Creative Conversations : Kevin McGivern, Illustrator

Creative Conversations is a new feature series focused on shining a light on creatives under the radar. We aim to have 'creative conversations' with some of the most innovative creatives in the world today. Next up on the series is 35 year old Artist, Kevin McGivern from Glasgow.

What inspired you most to become an Artist?

I have been drawing for as long as I can remember and growing up, my dad was a hobbying artist drawing landscapes and vintage cars. The first time I realised that you could actually make pictures for a living was seeing the posters Drew Struzan created for the Star Wars movies. He has since gone on to be one of my biggest artistic influences. Norman Rockwell and Haddon Sundblom are also huge influences.

You have worked for big names such as Disney and Marvel, what was that like?

Honestly, my process for working with big companies like Disney and Marvel is pretty much the same as for a small indie publisher or film maker. I always want to do any job to the best of my ability and I try not to think of the huge corporation at the other end of the email.

Since your time creating, What is the best and worst thing about being an artist?

I absolutely love my life and 99% of the things that come along with being a freelance illustrator. I love the fact that I never have that Sunday night feeling of “Urrrghh…I have work tomorrow”. Being able to create for a living is just the best. And being able to work with a variety of clients in a variety of industries means that no day is ever the same. For the worst thing, I would have to say that working from home, you never are “away from work”. There is always that guilty feeling that I should be working. Also, it can be quite lonely at times and in the future I may share a studio with other artists. Podcasts and Youtube are my best friends! 

Where or how do you find inspiration for your work, Is there a process you go through? 

A lot of the inspiration comes from the clients. Usually, they have a good idea of what they are looking for. For my personal work, I am inspired by everything you can imagine, books, movies, architecture, clothing, other artists….the list goes on. Pinterest is also a godsend when looking for inspiration. My process is to do a couple of rough sketches. Once the preferred sketch is chosen, I look up reference images on Pinterest, Google or wherever. I also take my own reference photos. I often pose myself or friends/family member in specific lighting conditions. There are always things that you notice that you never would if you were drawing everything from your head. I then do a tighter drawing and then on to the final painting.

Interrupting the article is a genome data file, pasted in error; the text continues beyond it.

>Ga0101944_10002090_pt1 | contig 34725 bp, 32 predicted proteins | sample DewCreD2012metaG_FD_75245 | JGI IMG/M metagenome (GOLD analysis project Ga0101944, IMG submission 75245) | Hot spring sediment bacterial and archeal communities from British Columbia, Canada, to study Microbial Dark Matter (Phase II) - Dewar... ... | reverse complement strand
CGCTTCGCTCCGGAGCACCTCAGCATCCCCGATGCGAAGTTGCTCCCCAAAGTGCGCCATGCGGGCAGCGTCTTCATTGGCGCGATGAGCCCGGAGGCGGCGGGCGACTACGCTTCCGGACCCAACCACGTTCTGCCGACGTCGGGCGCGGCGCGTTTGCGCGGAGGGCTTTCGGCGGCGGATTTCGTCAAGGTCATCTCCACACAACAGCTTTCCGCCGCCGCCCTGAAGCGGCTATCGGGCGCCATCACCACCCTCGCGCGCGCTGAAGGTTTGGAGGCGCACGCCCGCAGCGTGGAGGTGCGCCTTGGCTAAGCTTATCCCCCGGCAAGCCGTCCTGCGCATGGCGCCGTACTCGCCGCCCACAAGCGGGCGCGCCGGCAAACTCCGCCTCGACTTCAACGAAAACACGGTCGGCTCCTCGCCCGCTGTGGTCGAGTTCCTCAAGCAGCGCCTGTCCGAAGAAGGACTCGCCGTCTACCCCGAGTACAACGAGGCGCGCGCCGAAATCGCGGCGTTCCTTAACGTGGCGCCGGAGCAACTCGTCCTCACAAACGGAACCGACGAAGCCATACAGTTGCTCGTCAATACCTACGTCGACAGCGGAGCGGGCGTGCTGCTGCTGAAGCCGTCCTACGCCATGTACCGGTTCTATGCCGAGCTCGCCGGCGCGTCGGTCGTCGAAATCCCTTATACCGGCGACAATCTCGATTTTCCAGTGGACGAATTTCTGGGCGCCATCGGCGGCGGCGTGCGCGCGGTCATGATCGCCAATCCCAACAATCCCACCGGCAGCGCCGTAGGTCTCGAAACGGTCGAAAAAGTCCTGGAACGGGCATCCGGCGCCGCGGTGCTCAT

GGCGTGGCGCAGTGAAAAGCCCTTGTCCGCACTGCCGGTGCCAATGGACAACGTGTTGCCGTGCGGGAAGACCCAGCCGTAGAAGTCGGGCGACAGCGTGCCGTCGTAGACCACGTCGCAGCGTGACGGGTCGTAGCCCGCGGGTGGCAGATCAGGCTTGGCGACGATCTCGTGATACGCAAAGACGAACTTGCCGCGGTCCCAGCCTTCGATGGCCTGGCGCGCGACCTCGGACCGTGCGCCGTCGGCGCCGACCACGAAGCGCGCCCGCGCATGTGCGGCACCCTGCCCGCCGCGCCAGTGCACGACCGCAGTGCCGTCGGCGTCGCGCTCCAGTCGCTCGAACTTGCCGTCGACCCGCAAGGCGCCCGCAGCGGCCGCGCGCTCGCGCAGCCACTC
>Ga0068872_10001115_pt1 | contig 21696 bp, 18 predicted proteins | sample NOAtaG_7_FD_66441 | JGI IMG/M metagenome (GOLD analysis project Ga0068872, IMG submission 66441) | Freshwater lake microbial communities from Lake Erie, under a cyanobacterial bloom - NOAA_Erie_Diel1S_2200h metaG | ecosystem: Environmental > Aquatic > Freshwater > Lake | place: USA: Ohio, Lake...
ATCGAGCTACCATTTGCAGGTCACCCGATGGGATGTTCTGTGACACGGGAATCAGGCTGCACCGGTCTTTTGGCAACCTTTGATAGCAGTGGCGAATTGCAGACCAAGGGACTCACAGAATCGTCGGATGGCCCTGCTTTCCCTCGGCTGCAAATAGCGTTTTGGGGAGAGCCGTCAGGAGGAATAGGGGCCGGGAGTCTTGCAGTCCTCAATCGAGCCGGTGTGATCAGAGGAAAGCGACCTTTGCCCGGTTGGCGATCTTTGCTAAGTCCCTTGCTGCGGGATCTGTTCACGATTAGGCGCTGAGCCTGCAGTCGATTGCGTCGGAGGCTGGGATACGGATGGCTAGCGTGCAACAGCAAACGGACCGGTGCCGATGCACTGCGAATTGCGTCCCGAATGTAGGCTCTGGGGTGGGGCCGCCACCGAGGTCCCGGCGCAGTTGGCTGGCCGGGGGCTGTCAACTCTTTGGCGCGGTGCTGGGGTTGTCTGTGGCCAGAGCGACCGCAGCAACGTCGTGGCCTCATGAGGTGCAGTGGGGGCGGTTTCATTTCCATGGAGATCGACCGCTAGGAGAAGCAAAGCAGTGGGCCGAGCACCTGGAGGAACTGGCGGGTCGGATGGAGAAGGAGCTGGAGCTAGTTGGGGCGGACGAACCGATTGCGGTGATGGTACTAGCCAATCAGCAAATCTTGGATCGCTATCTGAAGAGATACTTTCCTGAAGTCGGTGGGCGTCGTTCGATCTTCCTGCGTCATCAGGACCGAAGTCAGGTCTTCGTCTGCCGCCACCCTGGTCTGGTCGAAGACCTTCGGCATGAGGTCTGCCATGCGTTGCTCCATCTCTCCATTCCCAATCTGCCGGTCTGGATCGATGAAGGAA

A lot of animators, designers, painters, illustrators, creators, don't get enough credit? do you agree and why.

A problem with working in a creative industry is that the general public think that it’s easy and a large percentage undervalue to work. The number of requests I have to do work for free or to illustrate a movie poster for $50, is unbelievable. There is no way the same people would approach a plumber or tiler in the same way, so why for artists? (Rant over).

Give us one interesting fact about yourself away from your profession?

I lived in Greece for 8 years and can speak Greek.

What is your favourite painting or caricature from a purely creative point of view and why?

Usually, my favourite painting is the most recent one I completed. I am my own worst critic and for me the older a painting gets, the worse it gets. At the moment, my favourite would have to be “Jealousy”. I think it succeeds best in the storytelling aspect and atmosphere I wanted to create. I’m also a fan of using negative space and I think it works well here.

What advice do you have for young artists growing up in 2016?

Probably the same as every other artist would say..draw, draw, draw!! A lot of artists worry about finding their style. This happens naturally the more you draw. Also keep being inspired by other artists. Gradually as you draw and paint, certain aspects of what you like in other peoples work will come through in yours in your own unique way. 

And finally, What have you got planned for the future?

My plan for the future is to keep on freelancing. I would love to work more in the book cover industry and do some more gallery shows. I would also love to work some more on self-initiated work with the end goal being some kind of book or story. 

Follow Kevin McGivern on Twitter - Facebook and Instagram to keep up to date with Kevin's future projects or Visit his website on